Online Executive MBA Career Spotlight: Marketing Director

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Marketing is often crucial to a company’s growth and stability. Developing strategies that leverage traditional and new media to reach current and prospective customers can help businesses grow. When these strategies are well executed, marketing can put a company front and center, reaching the right audience at the right time. When done poorly, they can yield substandard results.

Marketing directors can make the difference between a marketing strategy that works and one that fails. By applying a sharp understanding of market trends and consumer behaviors, they can lead the development and execution of strategies that consistently achieve a company’s marketing goals and objectives. Many other responsibilities fall under a marketing director’s job description, including overseeing marketing staff and managing the marketing budget.

An Executive Master of Business Administration (EMBA) degree can help aspiring marketing directors advance in their field to a role in the C-suite. Washington State University’s Online EMBA program aims to provide students with the analytical and critical thinking skills necessary to succeed as a marketing director.

What Is a Marketing Director?

Marketing directors oversee all marketing activities for their companies. They manage marketing staff and lead collaborative efforts with other teams in their organizations, including those in finance, sales, and creative.

Additionally, they’re in charge of marketing development and content, including projects, concepts, and advertising budgets, as well as communication among vendors, clients, and company managers.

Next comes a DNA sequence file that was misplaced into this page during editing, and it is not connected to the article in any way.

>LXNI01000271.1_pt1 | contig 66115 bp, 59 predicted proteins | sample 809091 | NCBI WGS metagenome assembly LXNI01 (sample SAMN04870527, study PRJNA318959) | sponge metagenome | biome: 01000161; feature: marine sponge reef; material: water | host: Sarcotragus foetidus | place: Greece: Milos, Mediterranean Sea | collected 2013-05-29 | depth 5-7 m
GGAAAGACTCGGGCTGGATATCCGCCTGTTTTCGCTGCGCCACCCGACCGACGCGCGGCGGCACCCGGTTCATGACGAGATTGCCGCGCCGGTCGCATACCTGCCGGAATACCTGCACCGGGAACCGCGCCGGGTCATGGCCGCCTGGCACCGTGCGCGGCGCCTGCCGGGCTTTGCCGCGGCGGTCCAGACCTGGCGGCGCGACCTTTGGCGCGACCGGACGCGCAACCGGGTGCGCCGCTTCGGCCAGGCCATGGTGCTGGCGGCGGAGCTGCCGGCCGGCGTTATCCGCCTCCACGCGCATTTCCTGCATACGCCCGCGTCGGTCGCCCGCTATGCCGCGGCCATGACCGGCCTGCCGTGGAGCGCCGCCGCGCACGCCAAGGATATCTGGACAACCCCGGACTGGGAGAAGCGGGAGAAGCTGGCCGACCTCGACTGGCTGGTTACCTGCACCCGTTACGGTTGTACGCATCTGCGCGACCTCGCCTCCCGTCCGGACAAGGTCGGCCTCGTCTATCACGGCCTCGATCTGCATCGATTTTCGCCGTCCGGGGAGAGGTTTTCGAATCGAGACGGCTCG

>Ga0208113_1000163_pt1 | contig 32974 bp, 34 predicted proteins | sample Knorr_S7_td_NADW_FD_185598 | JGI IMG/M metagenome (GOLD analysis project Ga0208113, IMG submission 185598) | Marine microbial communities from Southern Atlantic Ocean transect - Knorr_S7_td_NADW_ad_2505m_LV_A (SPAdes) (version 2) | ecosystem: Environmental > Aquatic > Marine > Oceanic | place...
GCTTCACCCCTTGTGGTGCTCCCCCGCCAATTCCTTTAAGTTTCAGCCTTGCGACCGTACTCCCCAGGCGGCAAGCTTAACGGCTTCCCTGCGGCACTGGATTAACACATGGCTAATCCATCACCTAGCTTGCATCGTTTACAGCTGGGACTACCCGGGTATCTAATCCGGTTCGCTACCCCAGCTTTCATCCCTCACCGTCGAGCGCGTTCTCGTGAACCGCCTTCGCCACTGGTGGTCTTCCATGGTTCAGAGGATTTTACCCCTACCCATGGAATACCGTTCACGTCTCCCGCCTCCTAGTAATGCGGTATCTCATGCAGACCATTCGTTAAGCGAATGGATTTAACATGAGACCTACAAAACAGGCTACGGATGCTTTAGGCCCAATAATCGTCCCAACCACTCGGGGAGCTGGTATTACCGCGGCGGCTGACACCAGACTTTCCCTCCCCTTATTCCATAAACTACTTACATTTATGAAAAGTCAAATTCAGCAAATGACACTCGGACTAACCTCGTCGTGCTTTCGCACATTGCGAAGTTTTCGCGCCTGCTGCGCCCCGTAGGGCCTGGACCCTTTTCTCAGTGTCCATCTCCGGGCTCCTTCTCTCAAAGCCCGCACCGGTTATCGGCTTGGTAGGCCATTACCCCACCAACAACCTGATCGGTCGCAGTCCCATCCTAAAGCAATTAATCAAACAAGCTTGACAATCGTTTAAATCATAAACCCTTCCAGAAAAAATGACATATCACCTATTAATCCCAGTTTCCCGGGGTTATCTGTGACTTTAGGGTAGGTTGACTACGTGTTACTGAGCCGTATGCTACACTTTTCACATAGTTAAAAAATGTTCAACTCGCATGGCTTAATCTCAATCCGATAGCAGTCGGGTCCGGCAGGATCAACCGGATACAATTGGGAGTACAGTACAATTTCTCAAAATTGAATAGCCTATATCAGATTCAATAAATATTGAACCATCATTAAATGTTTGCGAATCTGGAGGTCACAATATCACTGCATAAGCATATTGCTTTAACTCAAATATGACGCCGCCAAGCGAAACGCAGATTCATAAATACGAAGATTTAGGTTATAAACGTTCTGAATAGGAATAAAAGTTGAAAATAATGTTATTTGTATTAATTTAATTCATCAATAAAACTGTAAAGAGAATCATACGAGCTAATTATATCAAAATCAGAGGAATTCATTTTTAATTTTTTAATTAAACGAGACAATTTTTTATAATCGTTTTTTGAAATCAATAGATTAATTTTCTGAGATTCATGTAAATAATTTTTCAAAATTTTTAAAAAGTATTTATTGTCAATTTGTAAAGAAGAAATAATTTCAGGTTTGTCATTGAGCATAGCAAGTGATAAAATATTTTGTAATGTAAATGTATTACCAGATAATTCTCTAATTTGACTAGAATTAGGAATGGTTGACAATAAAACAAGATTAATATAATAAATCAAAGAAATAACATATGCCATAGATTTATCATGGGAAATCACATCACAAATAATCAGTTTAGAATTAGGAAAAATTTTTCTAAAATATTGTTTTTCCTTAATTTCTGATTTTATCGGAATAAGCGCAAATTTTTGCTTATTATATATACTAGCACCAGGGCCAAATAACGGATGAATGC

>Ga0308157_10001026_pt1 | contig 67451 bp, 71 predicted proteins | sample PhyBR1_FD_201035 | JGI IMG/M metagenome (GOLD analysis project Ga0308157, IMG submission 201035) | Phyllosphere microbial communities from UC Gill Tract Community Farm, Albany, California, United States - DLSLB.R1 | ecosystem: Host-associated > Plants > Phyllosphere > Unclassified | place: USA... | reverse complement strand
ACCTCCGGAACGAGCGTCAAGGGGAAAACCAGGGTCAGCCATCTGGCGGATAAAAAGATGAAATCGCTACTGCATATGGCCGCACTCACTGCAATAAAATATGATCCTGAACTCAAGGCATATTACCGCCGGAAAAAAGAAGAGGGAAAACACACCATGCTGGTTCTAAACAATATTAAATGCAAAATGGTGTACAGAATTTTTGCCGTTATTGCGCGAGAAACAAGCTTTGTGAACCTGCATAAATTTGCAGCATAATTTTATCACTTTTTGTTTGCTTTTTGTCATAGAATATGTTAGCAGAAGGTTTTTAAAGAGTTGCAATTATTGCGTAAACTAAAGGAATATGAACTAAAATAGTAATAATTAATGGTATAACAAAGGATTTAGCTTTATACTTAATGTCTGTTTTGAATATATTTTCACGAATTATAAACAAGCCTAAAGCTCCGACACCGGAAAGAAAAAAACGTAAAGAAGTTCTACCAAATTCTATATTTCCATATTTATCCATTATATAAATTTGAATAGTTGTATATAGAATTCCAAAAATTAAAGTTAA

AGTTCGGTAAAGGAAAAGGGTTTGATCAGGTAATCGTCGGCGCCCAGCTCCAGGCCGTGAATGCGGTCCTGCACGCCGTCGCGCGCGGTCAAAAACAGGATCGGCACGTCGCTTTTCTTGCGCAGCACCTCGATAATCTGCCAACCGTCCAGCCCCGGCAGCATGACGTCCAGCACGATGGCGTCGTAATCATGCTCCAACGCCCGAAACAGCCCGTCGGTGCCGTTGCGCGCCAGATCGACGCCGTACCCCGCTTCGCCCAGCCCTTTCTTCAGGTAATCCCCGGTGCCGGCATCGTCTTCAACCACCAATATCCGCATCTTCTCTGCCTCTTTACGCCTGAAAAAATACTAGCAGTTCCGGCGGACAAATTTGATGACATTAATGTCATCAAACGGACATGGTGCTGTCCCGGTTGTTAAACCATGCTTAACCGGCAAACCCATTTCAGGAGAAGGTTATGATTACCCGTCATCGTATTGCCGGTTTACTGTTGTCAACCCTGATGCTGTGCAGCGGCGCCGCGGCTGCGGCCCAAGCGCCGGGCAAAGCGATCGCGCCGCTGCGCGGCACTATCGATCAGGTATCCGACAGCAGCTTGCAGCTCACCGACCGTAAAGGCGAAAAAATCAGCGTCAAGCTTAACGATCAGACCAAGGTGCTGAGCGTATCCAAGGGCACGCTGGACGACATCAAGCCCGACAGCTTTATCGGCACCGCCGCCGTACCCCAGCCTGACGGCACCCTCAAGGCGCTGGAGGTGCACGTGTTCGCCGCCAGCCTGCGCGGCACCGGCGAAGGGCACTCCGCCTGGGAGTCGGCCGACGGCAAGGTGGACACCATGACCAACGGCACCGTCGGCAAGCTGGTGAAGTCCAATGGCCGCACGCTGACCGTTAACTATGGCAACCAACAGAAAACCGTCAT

These different responsibilities coalesce into one primary objective: to ensure an organization’s marketing efforts further its ability to reach new customers, retain existing customers, and ultimately grow the bottom line. A marketing director’s work helps shape their organization’s brand, which can have a profound impact on how the public perceives the company and its products and services. At its best, this impact can transform a business into a leader in its field.

Marketing Managers vs. Directors

The distinction between marketing directors and managers is more evident in large companies that have multiple brands or product lines that may have a marketing manager for each line. In these instances, all of the marketing managers report to one director, providing sales projections and updates on their product lines’ progress.

In smaller companies with only one brand or product line, the difference is less apparent. Further, a company with only one person in charge of marketing may opt to use either title.

Marketing Director Skills and Qualifications

Companies expect candidates for marketing director positions to have extensive marketing experience paired with a degree in advertising, marketing management, business administration, promotions, or another relevant field.

Through their education and experience, aspiring marketing directors can hone a broad range of skills that enable them to lead their organization’s marketing efforts. These skills can include the following: